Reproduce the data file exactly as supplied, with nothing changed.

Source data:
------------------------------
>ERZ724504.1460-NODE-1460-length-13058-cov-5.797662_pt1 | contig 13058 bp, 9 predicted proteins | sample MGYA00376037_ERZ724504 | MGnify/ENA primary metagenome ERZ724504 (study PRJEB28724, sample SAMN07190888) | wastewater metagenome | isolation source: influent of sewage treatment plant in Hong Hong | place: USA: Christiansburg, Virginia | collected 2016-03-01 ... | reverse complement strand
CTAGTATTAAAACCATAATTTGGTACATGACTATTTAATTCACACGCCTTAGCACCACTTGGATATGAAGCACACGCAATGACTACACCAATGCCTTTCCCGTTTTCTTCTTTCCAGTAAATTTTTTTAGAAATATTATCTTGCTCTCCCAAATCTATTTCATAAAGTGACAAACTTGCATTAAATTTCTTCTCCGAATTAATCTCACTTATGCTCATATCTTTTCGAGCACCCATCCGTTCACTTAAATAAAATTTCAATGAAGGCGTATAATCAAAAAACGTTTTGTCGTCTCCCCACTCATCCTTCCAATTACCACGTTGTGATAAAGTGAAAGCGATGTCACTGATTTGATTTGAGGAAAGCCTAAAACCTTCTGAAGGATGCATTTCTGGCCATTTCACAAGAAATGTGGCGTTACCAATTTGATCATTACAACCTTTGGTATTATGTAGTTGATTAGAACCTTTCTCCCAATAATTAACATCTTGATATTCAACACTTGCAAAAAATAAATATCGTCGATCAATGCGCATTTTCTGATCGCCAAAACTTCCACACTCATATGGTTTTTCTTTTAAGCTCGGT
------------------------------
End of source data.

>ERZ724504.1460-NODE-1460-length-13058-cov-5.797662_pt1 | contig 13058 bp, 9 predicted proteins | sample MGYA00376037_ERZ724504 | MGnify/ENA primary metagenome ERZ724504 (study PRJEB28724, sample SAMN07190888) | wastewater metagenome | isolation source: influent of sewage treatment plant in Hong Hong | place: USA: Christiansburg, Virginia | collected 2016-03-01 ... | reverse complement strand
CTAGTATTAAAACCATAATTTGGTACATGACTATTTAATTCACACGCCTTAGCACCACTTGGATATGAAGCACACGCAATGACTACACCAATGCCTTTCCCGTTTTCTTCTTTCCAGTAAATTTTTTTAGAAATATTATCTTGCTCTCCCAAATCTATTTCATAAAGTGACAAACTTGCATTAAATTTCTTCTCCGAATTAATCTCACTTATGCTCATATCTTTTCGAGCACCCATCCGTTCACTTAAATAAAATTTCAATGAAGGCGTATAATCAAAAAACGTTTTGTCGTCTCCCCACTCATCCTTCCAATTACCACGTTGTGATAAAGTGAAAGCGATGTCACTGATTTGATTTGAGGAAAGCCTAAAACCTTCTGAAGGATGCATTTCTGGCCATTTCACAAGAAATGTGGCGTTACCAATTTGATCATTACAACCTTTGGTATTATGTAGTTGATTAGAACCTTTCTCCCAATAATTAACATCTTGATATTCAACACTTGCAAAAAATAAATATCGTCGATCAATGCGCATTTTCTGATCGCCAAAACTTCCACACTCATATGGTTTTTCTTTTAAGCTCGGT